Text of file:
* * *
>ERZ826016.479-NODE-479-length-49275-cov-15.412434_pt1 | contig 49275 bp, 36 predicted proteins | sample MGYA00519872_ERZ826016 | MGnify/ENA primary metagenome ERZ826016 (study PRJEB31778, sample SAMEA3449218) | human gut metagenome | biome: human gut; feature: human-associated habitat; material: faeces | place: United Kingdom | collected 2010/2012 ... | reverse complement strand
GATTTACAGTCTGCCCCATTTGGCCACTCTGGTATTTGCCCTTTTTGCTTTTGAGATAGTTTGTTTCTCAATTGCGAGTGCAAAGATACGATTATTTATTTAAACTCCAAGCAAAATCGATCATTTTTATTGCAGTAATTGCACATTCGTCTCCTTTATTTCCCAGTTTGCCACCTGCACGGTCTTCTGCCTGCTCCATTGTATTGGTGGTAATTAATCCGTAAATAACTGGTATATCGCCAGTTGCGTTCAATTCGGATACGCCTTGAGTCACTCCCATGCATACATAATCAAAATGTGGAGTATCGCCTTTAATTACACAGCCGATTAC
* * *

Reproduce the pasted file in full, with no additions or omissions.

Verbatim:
>ERZ826016.479-NODE-479-length-49275-cov-15.412434_pt1 | contig 49275 bp, 36 predicted proteins | sample MGYA00519872_ERZ826016 | MGnify/ENA primary metagenome ERZ826016 (study PRJEB31778, sample SAMEA3449218) | human gut metagenome | biome: human gut; feature: human-associated habitat; material: faeces | place: United Kingdom | collected 2010/2012 ... | reverse complement strand
GATTTACAGTCTGCCCCATTTGGCCACTCTGGTATTTGCCCTTTTTGCTTTTGAGATAGTTTGTTTCTCAATTGCGAGTGCAAAGATACGATTATTTATTTAAACTCCAAGCAAAATCGATCATTTTTATTGCAGTAATTGCACATTCGTCTCCTTTATTTCCCAGTTTGCCACCTGCACGGTCTTCTGCCTGCTCCATTGTATTGGTGGTAATTAATCCGTAAATAACTGGTATATCGCCAGTTGCGTTCAATTCGGATACGCCTTGAGTCACTCCCATGCATACATAATCAAAATGTGGAGTATCGCCTTTAATTACACAGCCGATTAC